The Structure of Concern Project compares many theoretical models from many disciplines to the Adizes PAEI model, arguing that they must all be reflecting the same underlying phenomenon. One concern structure model is described below.
William Bridges is a writer, consultant and lecturer in the field of transition management. One of his best known books, dating from fairly early in his career in change management, is called Transitions: Making Sense of Life’s Changes (Bridges, 2004). There he describes a model of transitions that are “on the CUSP of change”. This is the moment where the value of a change is just on the point of being realized, and resistance or hesitation is about to be released. It is the point at which a person becomes open to a change, or willing to engage it. Perceptions switch from more pessimistic to more optimistic ones, as the potential benefits of the change begin to become clear. Personal statements recasting the change as positive emerge, such as – “There is an opportunity to learn here”, “I can gain something important”, “Whatever happens, I’ll come out of this wiser than I went in”.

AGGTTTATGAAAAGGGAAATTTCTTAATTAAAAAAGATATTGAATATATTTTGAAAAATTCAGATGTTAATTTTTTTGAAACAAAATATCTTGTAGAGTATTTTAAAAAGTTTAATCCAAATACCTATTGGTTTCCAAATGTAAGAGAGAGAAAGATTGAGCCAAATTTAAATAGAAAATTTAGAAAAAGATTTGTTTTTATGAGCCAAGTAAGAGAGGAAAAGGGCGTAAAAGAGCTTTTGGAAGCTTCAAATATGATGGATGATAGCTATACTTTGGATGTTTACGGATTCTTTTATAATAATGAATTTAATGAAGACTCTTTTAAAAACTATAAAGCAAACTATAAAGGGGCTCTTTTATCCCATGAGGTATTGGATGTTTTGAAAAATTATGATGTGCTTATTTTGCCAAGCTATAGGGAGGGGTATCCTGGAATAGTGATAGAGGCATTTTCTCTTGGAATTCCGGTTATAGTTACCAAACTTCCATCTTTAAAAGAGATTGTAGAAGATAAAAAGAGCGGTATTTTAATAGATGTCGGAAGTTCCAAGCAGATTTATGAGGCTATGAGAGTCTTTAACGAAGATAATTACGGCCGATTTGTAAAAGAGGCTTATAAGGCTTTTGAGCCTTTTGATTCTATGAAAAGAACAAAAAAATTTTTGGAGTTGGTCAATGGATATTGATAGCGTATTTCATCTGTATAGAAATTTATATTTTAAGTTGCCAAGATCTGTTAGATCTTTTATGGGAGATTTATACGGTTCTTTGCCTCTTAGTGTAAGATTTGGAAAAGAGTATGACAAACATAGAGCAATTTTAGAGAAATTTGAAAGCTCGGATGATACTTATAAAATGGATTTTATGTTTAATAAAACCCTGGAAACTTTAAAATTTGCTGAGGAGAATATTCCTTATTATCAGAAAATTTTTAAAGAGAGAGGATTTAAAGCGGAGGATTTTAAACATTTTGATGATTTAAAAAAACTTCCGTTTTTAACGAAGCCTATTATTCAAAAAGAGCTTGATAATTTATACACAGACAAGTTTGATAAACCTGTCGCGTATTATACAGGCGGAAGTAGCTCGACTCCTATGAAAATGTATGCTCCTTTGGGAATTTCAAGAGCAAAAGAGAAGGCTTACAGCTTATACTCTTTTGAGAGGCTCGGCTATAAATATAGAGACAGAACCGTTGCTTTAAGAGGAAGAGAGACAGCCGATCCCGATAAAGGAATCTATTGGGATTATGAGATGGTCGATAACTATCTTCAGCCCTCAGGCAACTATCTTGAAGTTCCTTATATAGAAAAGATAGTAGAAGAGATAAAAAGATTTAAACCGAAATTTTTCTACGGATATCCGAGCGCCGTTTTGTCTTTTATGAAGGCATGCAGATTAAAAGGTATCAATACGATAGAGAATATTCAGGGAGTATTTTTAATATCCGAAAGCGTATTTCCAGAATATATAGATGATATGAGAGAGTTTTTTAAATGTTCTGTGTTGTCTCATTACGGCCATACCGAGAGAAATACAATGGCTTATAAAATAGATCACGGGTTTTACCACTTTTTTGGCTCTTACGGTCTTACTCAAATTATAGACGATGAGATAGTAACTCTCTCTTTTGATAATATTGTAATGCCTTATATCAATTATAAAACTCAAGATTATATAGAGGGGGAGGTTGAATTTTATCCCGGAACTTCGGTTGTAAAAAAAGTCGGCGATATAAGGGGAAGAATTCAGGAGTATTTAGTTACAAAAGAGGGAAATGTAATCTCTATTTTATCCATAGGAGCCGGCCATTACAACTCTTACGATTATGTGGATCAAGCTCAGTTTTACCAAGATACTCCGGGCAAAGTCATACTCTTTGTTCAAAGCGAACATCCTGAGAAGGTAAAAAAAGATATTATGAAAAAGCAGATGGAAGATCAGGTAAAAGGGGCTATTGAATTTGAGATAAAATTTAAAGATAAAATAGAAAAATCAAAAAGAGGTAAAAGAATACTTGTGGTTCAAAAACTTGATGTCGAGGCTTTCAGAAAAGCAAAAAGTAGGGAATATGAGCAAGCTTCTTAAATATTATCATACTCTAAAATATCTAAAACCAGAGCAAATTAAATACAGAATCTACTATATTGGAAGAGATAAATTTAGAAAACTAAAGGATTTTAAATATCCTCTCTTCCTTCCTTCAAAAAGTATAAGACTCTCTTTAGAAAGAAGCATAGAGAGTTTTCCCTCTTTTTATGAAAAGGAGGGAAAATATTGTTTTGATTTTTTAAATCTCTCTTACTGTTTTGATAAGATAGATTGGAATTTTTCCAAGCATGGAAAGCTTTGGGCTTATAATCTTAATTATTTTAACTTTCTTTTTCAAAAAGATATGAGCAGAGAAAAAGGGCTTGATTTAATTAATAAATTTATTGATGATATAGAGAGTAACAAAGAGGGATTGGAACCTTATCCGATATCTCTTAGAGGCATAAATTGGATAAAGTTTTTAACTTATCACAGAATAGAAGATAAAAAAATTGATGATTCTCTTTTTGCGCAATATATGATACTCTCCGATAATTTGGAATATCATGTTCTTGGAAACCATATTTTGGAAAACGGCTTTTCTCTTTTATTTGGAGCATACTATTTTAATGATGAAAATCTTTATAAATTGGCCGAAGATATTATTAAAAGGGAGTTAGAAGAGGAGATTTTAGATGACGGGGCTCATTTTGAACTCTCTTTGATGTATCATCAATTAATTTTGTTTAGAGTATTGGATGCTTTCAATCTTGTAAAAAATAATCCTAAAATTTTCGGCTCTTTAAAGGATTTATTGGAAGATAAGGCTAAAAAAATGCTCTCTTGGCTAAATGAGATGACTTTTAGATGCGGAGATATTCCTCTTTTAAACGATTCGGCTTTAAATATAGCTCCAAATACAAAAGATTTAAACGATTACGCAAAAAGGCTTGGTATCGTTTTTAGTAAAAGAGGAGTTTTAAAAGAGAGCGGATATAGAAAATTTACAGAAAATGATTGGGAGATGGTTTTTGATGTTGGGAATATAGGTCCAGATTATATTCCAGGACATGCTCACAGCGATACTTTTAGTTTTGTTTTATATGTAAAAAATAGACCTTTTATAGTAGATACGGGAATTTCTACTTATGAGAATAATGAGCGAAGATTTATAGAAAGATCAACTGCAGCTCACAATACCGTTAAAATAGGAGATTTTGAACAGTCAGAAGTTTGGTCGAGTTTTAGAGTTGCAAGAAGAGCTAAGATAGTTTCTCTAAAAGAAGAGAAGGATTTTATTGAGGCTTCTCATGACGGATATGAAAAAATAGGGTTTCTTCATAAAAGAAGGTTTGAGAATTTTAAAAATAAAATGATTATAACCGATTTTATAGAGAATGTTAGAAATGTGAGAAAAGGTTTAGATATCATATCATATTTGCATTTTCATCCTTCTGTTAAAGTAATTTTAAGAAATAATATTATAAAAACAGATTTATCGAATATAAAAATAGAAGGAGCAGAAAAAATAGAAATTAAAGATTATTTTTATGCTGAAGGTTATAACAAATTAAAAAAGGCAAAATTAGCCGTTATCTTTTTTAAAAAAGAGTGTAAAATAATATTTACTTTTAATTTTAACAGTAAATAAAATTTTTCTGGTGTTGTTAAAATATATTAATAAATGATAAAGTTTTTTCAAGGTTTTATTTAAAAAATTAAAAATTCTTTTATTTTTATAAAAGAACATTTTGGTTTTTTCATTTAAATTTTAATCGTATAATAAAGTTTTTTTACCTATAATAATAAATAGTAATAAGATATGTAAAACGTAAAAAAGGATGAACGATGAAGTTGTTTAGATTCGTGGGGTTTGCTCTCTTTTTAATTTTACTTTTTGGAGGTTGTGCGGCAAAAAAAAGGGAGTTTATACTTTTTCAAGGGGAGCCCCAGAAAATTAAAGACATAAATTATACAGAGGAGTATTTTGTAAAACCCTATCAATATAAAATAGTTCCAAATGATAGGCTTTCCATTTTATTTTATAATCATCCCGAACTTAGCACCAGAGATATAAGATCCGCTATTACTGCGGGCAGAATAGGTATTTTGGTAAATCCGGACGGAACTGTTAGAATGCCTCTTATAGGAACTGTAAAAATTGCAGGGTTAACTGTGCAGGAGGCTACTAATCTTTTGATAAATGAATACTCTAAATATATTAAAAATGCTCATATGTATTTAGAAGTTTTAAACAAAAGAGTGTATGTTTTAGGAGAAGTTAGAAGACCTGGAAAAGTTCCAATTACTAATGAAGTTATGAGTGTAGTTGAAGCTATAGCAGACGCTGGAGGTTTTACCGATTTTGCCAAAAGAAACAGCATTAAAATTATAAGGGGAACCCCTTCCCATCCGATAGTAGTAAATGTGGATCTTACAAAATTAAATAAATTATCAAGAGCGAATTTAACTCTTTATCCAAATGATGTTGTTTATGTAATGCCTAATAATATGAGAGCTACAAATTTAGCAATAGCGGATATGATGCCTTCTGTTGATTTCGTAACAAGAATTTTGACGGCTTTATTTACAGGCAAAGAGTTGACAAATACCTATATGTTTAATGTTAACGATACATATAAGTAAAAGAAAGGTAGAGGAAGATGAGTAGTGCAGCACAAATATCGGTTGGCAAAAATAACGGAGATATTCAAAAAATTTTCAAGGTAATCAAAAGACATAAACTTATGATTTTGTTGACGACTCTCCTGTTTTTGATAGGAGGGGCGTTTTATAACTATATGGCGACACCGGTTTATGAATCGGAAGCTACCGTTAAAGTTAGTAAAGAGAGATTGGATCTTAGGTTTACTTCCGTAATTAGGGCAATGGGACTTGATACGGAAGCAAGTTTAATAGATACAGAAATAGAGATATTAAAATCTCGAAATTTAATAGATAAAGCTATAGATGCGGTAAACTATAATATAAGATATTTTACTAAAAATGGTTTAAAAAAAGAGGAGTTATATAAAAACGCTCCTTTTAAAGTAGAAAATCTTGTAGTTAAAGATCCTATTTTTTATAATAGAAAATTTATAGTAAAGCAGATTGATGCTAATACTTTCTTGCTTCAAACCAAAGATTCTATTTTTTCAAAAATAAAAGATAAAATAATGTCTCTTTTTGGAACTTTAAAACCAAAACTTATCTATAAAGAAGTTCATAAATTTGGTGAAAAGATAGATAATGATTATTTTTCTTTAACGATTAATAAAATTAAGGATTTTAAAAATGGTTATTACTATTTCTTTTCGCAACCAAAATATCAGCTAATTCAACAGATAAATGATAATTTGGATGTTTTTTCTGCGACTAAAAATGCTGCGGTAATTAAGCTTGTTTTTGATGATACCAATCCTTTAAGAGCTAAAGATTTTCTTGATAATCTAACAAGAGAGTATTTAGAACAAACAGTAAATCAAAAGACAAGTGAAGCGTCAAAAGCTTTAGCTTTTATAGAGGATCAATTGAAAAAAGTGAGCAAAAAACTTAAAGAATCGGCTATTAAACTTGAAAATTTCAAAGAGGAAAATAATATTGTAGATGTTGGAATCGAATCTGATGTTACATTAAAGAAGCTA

The CUSP acronym represents four factors of change. A person will be successful in managing a personal transition depending on how they feel about these four factors. The factors are listed in CUSP order below, which is PAIE in Adizes terminology. Reorganizing CUSP into PAEI order would result in the less helpful acronym CUPS.
P – Control: Do you feel you have control of the situation?
A – Understanding: Do you truly comprehend what is happening and why?
I – Support: Do you have (or can you obtain) the practical and emotional support for what you are going through?
E – Purpose: Do you have a sense of purpose to give meaning and direction to your experiences and actions?
It thus takes the activation of the full structure of concern to orient oneself to major changes in one's circumstances.
Bridges work became the foundation for many subsequent efforts in the field of change management, including the publication of the book Aftershock: Helping People Through Corporate Change by Harry Woodward and Steve Buchholz (Woodward & Buchholz, 1987).